Those of you who read the excellent blog White Coat Underground have probably had occasion to read PalMD's explanation of the Quack Miranda Warning, the disclaimer found on various websites and advertisements that reads, "These statements have not been evaluated by the Food and Drug Administration. This product is not intended to diagnose, treat, cure or prevent any disease." When found on a website that seems actually to be offering diagnosis, treatment, cure, or prevention, PalMD notes, this language seems like a warning that the big change that will be effected is that your wallet will be lightened.
In response to this, Lawrence comments:
This statement may be on every quack website but is on every legitamate website and label as well. Take vitamin C for example. Everyone knows that it can help treat & cure diseases. Vitamin C has been used for centuries to cure disease by eating various foods that are high in it. Even doctors tell you it is good to take when you are sick because it helps your body fight off the disease. So the fact that this statement is required to be on even the most obviously beneficial vitamins pretty much means that the FDA requires a companies to lie to the public and that they have failed in their one duty to encouraging truth in health. Once I realized this, it totally discredits everything the FDA says.
Sure if something is not approved by a big organization whose existance is supposed to safeguard health it makes it easier for the little con artest to step in at every opportunity, but that doesn't mean that the big con artests arn't doing the same thing
A phrase deadly to science.
I'm going to add my (less succinct) two cents.
There are plenty of things that people take to be something everyone knows. (The "everyone" is tricky, because there are enough people on the planet that it's usually (always?) possible to find someone who doesn't know X.). And, I'm happy to grant that, for some values of X, there are indeed many people who believe X.
But belief is not the same as knowledge.
What "everyone knows" about celebrities should help us notice the difference. Richard Gere? Jamie Lee Curtis? Even in the event that everyone has heard the same rumors, the extent of what we actually know is that there are rumors. Our propensity to believe rumors is why the team at Snopes will never want for material.
This is not to say that we have to do all of our epistemic labor ourselves. Indeed, we frequently rely on the testimony of others to help us know more than we could all by ourselves, But, this division of labor introduces risks if we accept as authoritative the testimony of someone who is mistaken -- or who is trying to sell us snake-oil. Plus, when we're accepting the testimony of someone who knows X on the basis of someone else's testimony, our connection to the actual coming-to-know of X (through a mode other than someone else's say-so) becomes more attenuated.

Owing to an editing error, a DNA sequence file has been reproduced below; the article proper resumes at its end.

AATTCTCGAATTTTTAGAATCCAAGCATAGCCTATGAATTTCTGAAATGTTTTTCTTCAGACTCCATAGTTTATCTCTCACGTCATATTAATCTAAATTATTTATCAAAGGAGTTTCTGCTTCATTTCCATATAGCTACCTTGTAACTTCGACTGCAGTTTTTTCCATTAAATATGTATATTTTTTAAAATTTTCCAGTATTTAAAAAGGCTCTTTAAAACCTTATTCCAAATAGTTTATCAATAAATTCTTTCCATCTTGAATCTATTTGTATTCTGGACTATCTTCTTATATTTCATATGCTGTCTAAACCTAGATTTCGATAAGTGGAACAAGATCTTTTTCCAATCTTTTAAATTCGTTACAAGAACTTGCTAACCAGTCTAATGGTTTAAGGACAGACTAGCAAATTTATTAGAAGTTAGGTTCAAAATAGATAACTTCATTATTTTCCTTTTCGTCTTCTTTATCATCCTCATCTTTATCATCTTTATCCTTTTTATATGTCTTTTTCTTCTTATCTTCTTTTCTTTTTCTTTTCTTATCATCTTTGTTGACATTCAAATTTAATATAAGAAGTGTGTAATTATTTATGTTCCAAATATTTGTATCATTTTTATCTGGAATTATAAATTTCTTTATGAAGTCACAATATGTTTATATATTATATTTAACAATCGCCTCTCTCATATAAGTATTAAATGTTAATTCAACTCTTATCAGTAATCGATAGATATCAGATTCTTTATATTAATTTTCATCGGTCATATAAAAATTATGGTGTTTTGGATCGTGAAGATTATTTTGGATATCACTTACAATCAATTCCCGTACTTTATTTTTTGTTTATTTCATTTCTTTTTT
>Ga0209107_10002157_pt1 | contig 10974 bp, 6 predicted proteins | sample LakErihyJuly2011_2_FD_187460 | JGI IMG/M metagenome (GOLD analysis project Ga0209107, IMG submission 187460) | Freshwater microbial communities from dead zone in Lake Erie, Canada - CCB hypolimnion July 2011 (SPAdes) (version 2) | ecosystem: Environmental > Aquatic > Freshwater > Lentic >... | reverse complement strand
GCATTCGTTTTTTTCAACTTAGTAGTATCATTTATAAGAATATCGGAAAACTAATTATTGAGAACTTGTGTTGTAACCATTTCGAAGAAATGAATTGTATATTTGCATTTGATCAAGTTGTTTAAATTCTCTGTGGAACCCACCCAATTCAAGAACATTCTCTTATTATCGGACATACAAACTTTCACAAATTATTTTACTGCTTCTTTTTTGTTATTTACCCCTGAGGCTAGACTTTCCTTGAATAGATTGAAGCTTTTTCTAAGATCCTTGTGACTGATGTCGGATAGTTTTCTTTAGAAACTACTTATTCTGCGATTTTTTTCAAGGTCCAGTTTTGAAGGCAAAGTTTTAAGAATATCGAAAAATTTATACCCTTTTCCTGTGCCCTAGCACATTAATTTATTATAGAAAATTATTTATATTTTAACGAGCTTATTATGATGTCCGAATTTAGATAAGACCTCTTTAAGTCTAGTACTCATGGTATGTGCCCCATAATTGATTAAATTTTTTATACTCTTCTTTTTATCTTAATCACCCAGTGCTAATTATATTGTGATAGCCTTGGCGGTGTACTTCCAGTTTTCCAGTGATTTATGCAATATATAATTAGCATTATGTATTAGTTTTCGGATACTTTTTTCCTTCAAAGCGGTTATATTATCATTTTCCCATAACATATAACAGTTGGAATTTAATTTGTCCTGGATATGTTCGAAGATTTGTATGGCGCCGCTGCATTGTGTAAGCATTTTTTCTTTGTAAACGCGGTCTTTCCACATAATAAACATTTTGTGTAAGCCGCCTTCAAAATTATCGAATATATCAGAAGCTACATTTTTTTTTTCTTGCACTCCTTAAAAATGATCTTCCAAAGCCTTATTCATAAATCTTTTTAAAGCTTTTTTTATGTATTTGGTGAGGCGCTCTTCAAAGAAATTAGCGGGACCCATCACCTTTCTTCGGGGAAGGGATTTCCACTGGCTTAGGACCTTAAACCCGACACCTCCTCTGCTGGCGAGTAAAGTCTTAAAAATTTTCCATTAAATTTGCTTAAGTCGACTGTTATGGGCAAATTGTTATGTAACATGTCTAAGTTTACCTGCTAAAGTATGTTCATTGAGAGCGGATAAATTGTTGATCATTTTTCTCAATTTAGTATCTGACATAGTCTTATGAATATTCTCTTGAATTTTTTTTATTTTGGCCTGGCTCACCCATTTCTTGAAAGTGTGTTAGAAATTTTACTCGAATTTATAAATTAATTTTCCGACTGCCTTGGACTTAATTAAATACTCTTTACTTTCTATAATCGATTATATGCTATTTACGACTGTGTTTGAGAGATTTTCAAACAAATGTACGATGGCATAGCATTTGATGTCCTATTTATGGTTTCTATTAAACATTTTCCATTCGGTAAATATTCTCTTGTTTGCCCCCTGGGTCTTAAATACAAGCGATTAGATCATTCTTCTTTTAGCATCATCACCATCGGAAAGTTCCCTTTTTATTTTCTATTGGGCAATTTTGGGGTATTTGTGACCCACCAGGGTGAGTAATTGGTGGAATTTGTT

At least within the realm of science, the non-testimony route to knowledge involves gathering empirical evidence under conditions that are either controlled or at least well characterized. Ideally, the effects that are observed are both repeatable in relevantly similar conditions and observable by others. Science, in its methodology, strives to ground knowledge claims in observational evidence that anyone could come to know (assuming a standard set of properly functioning sense organs). Part of how we know that we know X is that the evidence in support of X can be inspected by others. At this basic level, we don't have to take anyone else's word for X; the testimony of our senses (and the fact that others who are pointing their sense organs at the same bits of the world and seeing the same things) gives us the support for our beliefs that we need.
Claims without something like empirical support might inspire belief, but they don't pass scientific muster. To the extent that an agency like the FDA is committed to evaluating claims in a scientific framework, this means that they want to evaluate the details of the experiments used to generate the empirical data that are being counted as support for those claims. In other contexts, folks may be expecting, or settling for, other standards of evidence. In scientific contexts, including biomedical ones, scientific rules of evidence are what you get.
Why then, one might ask, might a physician suggest vitamin C to a patient with a cold if there isn't sufficient scientific evidence to say we know vitamin C cures cold?
There are a few possibilities here. One is that the physician judges (on the basis of a reasonable body of empirical evidence) that taking vitamin C is unlikely to do harm to the patient with a cold. If the physician's clinical experience is that cold patients will feel better with some intervention than with no intervention, recommending vitamin C may seem like the most benign therapeutic option.
It's also possible that some of these physicians accept the testimony of someone else who tells the there is good reason to believe that vitamin C cures colds. Being human, physicians sometimes get burned by testimony that turns out to be unreliable.
It's even possible that some physicians are not so clear on scientific rules of evidence, and that they make recommendations on the basis of beliefs that haven't been rigorously tested. The more high profile of these physicians are the kinds of folks about whom PalMD frequently blogs.